Q&A with FHC athletic director Clark Udell on high school sports


High school athletics are one of the main aspects of many students high school life; whether it be participating in a sporting event, watching one, or writing about that team. However, with every season comes a time when positions on the FHC coaching staff open up. The resigning of high school coaches over these past few years has been a growing issue, and it is a problem that keeps on occurring, not just at FHC, but also around the district. FHC’s Athletic Director, Clark Udell, puts all of his time and effort into ensuring that the Rangers’ athletic program stands out from the rest, and with an entire family having gone through FHC, he has an unmatched passion to do so.

What do you think are the causes for a few of the coaches resignations, and why is it such a struggle to keep coaches around for long periods of time?

“In high school sports, it is pretty normal to always have at least one, if not a few coaching openings.  With so many coaches and so many young coaches, turnover happens all the time. People take different jobs and can’t coach anymore, people start families, or families get older and coaches want to coach their own kids.”

What are some of the difficulties that high school coaches have to face on the daily? 

 “The biggest challenge for high school coaches, especially the majority who aren’t teachers, is the schedule.  Trying to balance a non-school schedule with a school activity can be difficult. For example, it is hard for non-teacher coaches to practice after school.”

What is being done to fill these positions?

“We post openings and try to spread the word but honestly, there is a shortage of candidates for all high school coaching positions around the area.  Every athletic director is facing the challenge of getting quality applicants for open coaching positions.”

As a former coach like yourself, what do you personally think are the greatest rewards of being involved in high school athletics and coaching?

“I believe the greatest reward of being a high school coach is the long term relationships you build with your athletes.  Coaching rewards are long term. They really happen after you have coached for a long time, and when former athletes come back or stay in touch. They start to have families and begin coaching their kids, and you can look back and see the difference their athletic experience has had on who they are at age 30 or 40.  That is where the real reward becomes real.”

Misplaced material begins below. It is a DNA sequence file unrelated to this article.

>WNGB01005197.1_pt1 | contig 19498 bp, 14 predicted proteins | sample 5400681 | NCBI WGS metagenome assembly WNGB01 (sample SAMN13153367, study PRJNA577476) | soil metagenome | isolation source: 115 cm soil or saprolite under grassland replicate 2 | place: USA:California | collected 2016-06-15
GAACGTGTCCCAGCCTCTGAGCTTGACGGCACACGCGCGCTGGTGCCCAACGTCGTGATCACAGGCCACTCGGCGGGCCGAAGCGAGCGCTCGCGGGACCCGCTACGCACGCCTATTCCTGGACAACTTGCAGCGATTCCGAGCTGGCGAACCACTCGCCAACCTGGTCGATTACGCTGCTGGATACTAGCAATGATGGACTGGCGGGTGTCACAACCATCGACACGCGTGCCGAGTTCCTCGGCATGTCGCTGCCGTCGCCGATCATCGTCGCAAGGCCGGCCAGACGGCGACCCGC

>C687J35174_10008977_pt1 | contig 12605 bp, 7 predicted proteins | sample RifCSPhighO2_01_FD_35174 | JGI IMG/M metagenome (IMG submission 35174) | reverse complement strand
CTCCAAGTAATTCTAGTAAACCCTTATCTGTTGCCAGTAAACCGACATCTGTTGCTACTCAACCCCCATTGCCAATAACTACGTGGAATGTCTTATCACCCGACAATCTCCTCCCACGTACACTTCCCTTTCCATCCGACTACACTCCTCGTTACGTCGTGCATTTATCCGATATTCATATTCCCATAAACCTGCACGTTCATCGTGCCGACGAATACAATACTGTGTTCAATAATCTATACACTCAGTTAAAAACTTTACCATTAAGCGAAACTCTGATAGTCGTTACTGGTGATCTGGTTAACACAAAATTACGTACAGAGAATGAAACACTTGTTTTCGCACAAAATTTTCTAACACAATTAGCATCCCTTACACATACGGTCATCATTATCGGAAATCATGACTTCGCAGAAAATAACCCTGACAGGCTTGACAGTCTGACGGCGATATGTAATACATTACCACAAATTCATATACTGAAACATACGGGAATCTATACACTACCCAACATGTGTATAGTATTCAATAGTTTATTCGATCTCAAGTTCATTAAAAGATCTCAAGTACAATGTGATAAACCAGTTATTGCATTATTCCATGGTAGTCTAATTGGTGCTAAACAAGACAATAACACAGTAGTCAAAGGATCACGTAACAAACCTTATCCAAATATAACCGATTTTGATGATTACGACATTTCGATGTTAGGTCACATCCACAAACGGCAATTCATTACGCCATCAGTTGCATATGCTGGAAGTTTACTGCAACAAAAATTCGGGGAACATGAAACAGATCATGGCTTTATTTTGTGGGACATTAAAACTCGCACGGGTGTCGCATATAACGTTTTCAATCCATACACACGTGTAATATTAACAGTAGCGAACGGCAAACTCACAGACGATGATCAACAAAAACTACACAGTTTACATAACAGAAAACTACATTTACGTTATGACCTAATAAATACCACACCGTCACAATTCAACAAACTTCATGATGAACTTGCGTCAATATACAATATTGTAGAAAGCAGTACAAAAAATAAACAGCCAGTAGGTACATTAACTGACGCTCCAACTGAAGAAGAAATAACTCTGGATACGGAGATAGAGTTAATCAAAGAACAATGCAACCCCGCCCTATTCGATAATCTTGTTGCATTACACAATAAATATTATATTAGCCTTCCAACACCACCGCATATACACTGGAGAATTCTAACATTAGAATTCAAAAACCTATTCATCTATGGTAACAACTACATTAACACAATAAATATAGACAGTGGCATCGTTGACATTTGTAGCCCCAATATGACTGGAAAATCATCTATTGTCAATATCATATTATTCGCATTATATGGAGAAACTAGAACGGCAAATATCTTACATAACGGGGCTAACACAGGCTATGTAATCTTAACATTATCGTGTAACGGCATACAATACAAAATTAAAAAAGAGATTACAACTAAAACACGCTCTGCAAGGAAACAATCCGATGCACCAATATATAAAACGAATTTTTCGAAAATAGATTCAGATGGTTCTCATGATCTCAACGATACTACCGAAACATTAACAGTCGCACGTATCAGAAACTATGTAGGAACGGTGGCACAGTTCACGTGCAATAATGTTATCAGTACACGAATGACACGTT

What kind of pressure do you as an athletic director face when it comes to picking the best possible candidates for each spot on the coaching staff?

“Picking the right coach is very important. The hardest part is trying to determine if a candidate has the right personality, the right perspective, and the right character to be a high school coach. Coaches can have a big impact on athletes, and we want to find the best individuals to coach our athletes at FHC.”

What does the Ranger athletic program mean to you? 

“FHC athletics means a lot to me. I was an FHC athlete, I was a coach at FHC, and my kids were athletes at FHC. My wife coaches at FHC. I have never wanted to be involved in any other high school athletic program. I know first hand how impactful the FHC athletic community can be, and what a positive experience it can be.  I take great pride in being a Ranger, and want the best experience for every one of our athletes.”

Why do you believe that the job of a high school coach can leave such a lasting impact on one’s life? 

“High school coaches can have such a great impact on athletes. In athletics, athletes are asked to make a big commitment in time, energy, and passion to a team. To overcome adversity, to work towards a goal, to be unselfish, and so much more. When so much is asked of an athlete, it is just natural that the coach, the one who is setting the expectation, has an influence on the athlete’s life.”

If you were trying to convince someone to fill a high school coaching staff position, what would be some words of wisdom or positivity that you would give to them?

“I wouldn’t try to convince anyone who doesn’t want to be a high school coach to be a coach.  It is too important of a position to convince someone to do. However, if I felt like someone would be a good coach and they don’t see it, I would try to point out the characteristics that they have which would make them a good fit for the position.  These folks are those who put the value of the athlete before the outcome of the competition, those that have a healthy perspective of competition, and those that realize the difference that being an athlete has made in their life and want to give current high school athletes the same positive experience they had.”